The management of urban rivers which drain contaminated groundwater is suffering from high uncertainties regarding reliable quantification of groundwater fluxes. Independent techniques are combined for estimating these fluxes towards the Zenne River, Belgium. Measured hydraulic gradients, temperature gradients in conjunction with a 1D-heat and fluid transport model, direct flux measurement with the finite volume point dilution method (FVPDM), and a numerical groundwater flow model are applied, to estimate vertical and horizontal groundwater fluxes and groundwater–surface-water interaction. Hydraulic gradient analysis, the temperature-based method, and the groundwater flow model yielded average vertical fluxes of –61, –45 and –40 mm/d, respectively. The negative sign indicates upward flow to the river. Changes in exchange fluxes are sensitive to precipitation but the river remained gaining during the examined period. The FVPDM, compared to the groundwater flow model, results in two very high estimates of the horizontal Darcy fluxes (2,600 and 500 mm/d), depending on the depth of application. The obtained results allow an evaluation of the temporal and spatial variability of estimated fluxes, thereby helping to curtail possible consequences of pollution of the Zenne River as final receptor, and contribute to the setup of a suitable remediation plan for the contaminated study site.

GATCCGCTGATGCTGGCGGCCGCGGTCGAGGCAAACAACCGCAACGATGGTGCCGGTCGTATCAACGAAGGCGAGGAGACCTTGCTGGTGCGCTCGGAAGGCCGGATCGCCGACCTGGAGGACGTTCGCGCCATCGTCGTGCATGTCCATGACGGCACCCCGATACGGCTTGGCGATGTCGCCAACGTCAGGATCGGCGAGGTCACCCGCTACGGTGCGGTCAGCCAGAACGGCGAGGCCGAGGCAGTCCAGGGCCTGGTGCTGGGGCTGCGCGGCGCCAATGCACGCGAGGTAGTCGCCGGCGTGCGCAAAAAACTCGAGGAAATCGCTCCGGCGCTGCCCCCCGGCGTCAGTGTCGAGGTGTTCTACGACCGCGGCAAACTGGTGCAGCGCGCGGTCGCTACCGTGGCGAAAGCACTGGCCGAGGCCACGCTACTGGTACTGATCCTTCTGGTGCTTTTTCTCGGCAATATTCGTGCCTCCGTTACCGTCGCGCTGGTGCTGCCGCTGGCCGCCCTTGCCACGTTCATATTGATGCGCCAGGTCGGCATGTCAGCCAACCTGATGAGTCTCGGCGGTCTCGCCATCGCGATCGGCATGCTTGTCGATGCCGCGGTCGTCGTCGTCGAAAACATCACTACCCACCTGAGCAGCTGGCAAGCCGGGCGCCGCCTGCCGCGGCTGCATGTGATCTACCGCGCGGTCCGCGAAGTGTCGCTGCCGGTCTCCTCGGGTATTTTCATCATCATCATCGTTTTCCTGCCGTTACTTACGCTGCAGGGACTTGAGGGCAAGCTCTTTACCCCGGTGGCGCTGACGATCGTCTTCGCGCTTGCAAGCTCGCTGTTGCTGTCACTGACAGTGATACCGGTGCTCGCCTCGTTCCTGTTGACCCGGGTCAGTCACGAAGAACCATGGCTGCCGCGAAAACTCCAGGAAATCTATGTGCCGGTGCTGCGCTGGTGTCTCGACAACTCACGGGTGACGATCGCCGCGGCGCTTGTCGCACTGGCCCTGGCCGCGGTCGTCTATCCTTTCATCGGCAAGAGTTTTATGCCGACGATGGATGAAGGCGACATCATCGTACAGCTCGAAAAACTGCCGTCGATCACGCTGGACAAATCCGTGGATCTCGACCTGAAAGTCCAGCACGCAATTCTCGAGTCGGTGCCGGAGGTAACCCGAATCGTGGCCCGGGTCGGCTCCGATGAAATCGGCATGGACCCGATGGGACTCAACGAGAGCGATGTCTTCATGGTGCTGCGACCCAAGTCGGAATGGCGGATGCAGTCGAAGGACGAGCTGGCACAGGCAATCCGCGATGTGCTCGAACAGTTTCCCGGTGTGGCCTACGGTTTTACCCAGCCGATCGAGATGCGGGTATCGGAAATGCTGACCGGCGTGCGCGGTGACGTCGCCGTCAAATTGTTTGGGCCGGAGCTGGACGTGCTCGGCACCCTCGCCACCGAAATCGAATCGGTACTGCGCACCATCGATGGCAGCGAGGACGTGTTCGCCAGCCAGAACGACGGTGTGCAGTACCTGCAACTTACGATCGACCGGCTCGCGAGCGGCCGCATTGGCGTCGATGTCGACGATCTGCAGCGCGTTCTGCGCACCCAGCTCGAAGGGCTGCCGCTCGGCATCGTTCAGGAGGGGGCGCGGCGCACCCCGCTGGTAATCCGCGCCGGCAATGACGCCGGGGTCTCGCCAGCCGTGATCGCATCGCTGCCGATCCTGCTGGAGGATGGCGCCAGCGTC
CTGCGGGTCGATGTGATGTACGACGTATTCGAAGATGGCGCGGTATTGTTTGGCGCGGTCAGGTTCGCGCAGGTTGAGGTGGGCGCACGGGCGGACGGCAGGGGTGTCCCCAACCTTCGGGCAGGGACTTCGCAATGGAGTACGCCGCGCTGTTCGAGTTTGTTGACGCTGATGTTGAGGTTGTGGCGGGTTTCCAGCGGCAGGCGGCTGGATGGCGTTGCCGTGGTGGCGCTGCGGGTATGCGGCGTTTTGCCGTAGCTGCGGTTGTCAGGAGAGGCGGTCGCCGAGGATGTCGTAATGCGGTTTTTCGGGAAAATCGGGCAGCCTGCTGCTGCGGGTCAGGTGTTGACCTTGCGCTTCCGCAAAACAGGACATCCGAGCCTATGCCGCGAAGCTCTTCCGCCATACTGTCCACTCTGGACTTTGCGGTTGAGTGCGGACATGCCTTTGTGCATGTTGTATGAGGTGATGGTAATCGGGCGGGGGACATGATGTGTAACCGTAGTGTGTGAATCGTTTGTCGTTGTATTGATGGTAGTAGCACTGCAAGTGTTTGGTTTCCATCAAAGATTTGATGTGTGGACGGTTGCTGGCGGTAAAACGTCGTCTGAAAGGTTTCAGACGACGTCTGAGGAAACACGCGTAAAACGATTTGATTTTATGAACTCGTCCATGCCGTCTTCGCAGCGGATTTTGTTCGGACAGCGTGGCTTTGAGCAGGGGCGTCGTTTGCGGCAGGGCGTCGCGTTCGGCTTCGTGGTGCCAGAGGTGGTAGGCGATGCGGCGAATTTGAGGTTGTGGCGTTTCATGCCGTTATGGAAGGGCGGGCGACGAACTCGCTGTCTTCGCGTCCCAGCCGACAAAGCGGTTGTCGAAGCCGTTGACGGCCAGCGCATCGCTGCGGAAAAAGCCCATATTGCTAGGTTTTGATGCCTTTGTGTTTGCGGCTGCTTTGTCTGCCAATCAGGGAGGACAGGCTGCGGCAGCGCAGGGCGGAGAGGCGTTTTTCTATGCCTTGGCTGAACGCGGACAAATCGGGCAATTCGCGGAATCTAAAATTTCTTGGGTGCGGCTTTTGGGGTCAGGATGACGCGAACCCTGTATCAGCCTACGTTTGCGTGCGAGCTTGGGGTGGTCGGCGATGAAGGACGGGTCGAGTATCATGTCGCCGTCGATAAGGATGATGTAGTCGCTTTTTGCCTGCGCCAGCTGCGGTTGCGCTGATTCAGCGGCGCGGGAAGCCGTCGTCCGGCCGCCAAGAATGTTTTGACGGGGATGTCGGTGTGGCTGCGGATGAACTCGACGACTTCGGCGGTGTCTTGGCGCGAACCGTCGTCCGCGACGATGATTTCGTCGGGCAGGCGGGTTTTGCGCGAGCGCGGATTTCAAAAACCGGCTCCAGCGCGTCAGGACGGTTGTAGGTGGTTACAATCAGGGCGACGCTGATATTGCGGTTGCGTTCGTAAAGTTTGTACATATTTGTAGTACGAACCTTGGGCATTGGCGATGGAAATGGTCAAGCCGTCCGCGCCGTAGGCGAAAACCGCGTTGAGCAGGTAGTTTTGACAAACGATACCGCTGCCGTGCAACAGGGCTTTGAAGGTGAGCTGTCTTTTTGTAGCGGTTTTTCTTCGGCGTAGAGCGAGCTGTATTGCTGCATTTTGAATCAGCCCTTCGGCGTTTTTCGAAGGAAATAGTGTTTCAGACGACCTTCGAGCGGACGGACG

- Groundwater management
- Groundwater/surface-water relations
- Multiple methodology
- Risk management